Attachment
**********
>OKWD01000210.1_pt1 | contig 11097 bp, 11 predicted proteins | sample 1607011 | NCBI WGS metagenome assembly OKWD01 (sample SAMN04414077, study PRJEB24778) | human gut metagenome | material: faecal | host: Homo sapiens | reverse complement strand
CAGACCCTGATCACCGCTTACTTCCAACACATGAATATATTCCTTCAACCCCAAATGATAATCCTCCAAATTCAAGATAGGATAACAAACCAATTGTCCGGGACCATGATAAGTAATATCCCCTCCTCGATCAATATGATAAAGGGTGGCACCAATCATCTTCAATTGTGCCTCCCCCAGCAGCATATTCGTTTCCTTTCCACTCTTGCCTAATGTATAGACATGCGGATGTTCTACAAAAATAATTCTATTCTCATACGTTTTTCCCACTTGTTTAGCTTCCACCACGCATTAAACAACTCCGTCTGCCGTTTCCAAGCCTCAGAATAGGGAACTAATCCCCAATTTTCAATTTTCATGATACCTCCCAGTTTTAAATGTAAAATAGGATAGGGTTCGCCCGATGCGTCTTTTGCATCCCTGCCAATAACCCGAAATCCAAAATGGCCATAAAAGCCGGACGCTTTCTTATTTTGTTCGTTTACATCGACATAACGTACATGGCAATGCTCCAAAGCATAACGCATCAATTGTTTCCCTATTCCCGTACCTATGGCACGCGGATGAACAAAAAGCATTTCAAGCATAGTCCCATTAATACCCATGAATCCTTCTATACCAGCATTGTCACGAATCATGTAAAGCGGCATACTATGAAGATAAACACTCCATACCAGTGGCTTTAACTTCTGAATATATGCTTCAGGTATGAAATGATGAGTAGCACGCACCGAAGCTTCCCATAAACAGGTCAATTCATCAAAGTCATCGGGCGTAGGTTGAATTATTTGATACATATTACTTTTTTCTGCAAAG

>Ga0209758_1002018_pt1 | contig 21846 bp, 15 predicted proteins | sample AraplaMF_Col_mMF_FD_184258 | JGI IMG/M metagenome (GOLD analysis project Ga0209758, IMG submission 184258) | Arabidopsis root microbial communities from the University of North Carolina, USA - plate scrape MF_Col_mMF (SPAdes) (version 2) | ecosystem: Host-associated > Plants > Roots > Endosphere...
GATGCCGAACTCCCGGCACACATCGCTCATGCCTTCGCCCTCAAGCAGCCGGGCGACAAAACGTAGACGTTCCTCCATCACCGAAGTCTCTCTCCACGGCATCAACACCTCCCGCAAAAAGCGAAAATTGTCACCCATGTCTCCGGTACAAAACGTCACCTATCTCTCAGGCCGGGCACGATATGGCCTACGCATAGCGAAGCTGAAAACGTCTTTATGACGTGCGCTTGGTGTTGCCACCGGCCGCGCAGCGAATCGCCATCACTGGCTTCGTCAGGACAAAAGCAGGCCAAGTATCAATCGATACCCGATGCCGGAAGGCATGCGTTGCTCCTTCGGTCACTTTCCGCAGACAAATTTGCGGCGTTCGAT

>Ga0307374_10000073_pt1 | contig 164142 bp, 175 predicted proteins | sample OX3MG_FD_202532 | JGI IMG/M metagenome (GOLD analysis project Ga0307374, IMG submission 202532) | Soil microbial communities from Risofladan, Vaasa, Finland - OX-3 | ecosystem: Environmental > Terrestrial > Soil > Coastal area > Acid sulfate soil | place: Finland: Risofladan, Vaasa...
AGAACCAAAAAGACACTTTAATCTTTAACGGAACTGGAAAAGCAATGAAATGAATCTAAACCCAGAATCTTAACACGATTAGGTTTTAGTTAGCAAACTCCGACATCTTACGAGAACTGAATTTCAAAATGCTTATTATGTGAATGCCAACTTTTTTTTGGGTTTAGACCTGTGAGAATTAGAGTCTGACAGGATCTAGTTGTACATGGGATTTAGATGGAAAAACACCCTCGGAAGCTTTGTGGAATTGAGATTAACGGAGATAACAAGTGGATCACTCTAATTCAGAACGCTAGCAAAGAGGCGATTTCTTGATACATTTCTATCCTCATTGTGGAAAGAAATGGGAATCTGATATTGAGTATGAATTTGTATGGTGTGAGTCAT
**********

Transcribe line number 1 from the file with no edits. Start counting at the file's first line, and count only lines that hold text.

>OKWD01000210.1_pt1 | contig 11097 bp, 11 predicted proteins | sample 1607011 | NCBI WGS metagenome assembly OKWD01 (sample SAMN04414077, study PRJEB24778) | human gut metagenome | material: faecal | host: Homo sapiens | reverse complement strand